8. Commit to a schedule. ⏰ Looking for a job requires structure, consistency, and follow-through. Dedicate at least half of your workday to networking, outreach, thank you letters, and applications.

9. Practice interview questions. 🎤 Glass Door published the top 50 most-asked questions, and Dilara Casey, an expert career coach, answered each in this empowering series of TikToks. Write down your answers and practice saying them aloud until you get comfortable. Focus on eye contact and resist looking away when answering difficult questions.

10. Stay positive and open to feedback. 😊 If you don’t land a role, ask for feedback. This is a great way to learn and sharpen your focus and message. (Sometimes, jobs go to internal candidates to reinforce a culture of upward mobility.) Even though you may feel fatigued, stressed, or demoralized at various moments throughout the process, dig deep to find your most upbeat self. Your energy can broadcast whether you’re a fit (or not). Bring your best self to the process.

11. Join an accountability group. 🤝 Author Phyl Terry wrote “Never Search Alone” and formed a non-profit that has accumulated volunteer experts who lead Job Search Councils designed to help people apply his tools, support each other, and secure employment that fits.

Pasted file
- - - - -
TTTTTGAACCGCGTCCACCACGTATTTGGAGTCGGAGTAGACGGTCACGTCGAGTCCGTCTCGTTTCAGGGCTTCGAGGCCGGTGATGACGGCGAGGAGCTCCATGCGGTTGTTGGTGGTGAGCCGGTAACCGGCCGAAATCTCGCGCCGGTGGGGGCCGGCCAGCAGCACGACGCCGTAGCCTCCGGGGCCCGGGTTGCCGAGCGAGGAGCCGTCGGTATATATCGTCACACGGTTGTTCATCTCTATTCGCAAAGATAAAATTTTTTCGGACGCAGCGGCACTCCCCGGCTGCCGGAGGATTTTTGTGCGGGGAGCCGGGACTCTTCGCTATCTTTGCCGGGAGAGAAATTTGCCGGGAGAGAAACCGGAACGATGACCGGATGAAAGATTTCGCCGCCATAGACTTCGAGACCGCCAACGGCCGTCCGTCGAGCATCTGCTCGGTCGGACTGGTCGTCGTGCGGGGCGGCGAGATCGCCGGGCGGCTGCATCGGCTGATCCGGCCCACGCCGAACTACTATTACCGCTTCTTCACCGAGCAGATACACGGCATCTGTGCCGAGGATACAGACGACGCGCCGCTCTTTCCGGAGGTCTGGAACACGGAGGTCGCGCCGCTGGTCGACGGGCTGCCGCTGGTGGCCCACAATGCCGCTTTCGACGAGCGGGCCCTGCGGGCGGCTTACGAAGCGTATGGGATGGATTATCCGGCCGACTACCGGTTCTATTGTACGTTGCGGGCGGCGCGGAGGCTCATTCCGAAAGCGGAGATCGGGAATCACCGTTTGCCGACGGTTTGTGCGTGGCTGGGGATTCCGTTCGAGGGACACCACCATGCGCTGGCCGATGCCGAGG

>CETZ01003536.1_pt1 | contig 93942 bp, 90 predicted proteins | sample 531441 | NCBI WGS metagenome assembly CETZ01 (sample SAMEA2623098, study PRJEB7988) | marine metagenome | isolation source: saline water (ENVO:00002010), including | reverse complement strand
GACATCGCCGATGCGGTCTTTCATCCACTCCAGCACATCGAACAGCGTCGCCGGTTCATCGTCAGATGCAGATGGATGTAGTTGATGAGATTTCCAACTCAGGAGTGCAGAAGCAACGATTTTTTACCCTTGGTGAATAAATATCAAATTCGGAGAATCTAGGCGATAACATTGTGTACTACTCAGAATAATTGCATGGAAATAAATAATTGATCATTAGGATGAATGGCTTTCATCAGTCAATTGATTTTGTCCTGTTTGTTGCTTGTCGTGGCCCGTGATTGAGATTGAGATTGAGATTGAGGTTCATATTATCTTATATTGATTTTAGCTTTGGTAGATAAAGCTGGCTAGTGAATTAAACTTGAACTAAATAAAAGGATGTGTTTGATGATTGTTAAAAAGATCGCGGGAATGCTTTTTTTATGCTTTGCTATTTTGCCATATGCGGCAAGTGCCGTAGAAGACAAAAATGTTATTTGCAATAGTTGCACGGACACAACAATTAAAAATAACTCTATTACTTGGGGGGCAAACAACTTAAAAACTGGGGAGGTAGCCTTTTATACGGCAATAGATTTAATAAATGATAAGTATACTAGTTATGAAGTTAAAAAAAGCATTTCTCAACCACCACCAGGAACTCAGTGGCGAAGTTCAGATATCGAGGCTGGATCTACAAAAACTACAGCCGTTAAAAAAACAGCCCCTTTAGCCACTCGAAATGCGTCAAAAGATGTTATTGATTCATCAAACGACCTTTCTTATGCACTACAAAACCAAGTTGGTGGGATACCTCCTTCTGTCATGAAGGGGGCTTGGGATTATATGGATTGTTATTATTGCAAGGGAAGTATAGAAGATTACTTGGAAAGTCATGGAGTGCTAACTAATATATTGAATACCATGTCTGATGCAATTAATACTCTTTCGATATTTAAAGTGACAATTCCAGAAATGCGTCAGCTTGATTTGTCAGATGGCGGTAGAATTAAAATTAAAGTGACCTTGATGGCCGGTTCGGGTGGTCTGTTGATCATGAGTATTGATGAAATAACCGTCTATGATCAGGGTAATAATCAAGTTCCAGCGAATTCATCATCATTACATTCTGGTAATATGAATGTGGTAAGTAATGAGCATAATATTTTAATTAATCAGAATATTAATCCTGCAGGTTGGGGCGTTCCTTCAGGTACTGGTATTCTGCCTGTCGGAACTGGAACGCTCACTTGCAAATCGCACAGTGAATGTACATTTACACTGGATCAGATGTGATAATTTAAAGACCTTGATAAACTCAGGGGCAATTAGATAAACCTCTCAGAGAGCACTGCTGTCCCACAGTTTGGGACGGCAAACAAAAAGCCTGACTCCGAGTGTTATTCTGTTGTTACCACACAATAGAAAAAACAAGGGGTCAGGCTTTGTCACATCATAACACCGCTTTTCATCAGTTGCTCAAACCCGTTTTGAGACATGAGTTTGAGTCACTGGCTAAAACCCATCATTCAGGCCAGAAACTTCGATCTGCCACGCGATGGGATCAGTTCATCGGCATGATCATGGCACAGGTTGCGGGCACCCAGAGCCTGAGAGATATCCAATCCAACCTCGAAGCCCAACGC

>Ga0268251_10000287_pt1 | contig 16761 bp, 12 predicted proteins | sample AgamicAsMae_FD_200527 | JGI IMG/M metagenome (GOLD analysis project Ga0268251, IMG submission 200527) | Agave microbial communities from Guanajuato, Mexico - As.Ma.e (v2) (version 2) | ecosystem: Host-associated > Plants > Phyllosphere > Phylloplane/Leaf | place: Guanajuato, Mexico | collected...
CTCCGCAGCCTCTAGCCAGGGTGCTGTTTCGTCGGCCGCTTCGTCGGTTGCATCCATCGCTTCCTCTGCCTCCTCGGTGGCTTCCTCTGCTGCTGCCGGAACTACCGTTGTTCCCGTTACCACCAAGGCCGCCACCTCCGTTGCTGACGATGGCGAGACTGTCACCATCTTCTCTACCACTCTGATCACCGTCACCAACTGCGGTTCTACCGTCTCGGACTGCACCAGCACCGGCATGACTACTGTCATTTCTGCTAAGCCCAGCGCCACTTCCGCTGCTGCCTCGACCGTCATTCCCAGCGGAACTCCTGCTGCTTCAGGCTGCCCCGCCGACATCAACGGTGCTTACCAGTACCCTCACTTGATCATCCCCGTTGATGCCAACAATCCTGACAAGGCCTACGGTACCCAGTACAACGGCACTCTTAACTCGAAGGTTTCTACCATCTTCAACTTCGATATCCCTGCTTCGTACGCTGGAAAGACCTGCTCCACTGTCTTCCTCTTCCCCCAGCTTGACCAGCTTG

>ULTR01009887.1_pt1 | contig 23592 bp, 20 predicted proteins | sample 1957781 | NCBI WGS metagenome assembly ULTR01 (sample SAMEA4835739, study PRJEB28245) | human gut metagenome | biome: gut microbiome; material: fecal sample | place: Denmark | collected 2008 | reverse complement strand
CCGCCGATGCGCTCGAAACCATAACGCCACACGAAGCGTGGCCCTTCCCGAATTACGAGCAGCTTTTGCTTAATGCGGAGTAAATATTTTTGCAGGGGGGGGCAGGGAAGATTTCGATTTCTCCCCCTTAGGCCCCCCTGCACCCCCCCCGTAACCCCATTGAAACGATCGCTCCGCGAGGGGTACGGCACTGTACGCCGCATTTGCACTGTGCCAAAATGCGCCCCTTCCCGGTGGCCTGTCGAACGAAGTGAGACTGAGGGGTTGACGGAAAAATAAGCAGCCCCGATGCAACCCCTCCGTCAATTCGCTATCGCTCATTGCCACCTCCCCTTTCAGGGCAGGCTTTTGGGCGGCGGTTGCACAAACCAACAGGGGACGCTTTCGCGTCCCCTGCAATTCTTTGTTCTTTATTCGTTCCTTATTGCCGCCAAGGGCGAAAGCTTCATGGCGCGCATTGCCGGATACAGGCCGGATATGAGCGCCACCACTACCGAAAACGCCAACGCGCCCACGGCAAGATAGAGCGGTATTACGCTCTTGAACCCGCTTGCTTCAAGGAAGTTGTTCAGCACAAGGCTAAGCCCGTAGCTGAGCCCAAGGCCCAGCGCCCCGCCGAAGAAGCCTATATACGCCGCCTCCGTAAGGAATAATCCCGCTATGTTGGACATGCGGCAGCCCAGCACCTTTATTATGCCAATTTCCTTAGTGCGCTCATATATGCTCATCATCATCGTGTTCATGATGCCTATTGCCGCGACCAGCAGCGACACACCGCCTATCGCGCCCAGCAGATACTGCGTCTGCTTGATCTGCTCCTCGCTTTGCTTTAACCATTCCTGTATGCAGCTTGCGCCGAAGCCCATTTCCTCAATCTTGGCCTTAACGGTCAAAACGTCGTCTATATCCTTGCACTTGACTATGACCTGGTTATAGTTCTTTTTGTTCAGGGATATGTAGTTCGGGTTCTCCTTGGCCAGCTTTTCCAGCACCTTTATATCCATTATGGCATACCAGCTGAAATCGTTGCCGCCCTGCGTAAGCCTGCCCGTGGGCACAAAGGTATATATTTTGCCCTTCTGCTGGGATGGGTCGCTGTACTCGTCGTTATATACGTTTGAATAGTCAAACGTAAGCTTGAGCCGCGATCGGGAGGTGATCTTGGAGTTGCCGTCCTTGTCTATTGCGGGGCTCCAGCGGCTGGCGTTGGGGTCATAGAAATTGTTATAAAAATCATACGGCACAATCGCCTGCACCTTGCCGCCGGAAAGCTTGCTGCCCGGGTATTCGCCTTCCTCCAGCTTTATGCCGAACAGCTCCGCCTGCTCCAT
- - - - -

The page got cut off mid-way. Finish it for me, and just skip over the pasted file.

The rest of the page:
Getting laid off is a bump in the long, winding road of life. Use these proven tips to help you get back on track – and then pay it forward and support someone else when they are laid off and reach out to you.

You are equipt to recover, reset, and relaunch,

Congratulations to Aubrey Snyder for winning last month’s book giveaway of “Atomic Habits”! Package is on the way!

This month, we’re giving away a copy of the book “The Artist Way.” In this book, Julia Cameron demonstrates how creativity isn’t simply reserved for a subset of “artistic” people but resides in everyone – and simply needs to be unleashed.

To enter:

      1. Subscribe to our newsletter (done!) ✅
      2. Follow us on LinkedIn

For extra entries: Tag friends in our LinkedIn giveaway post!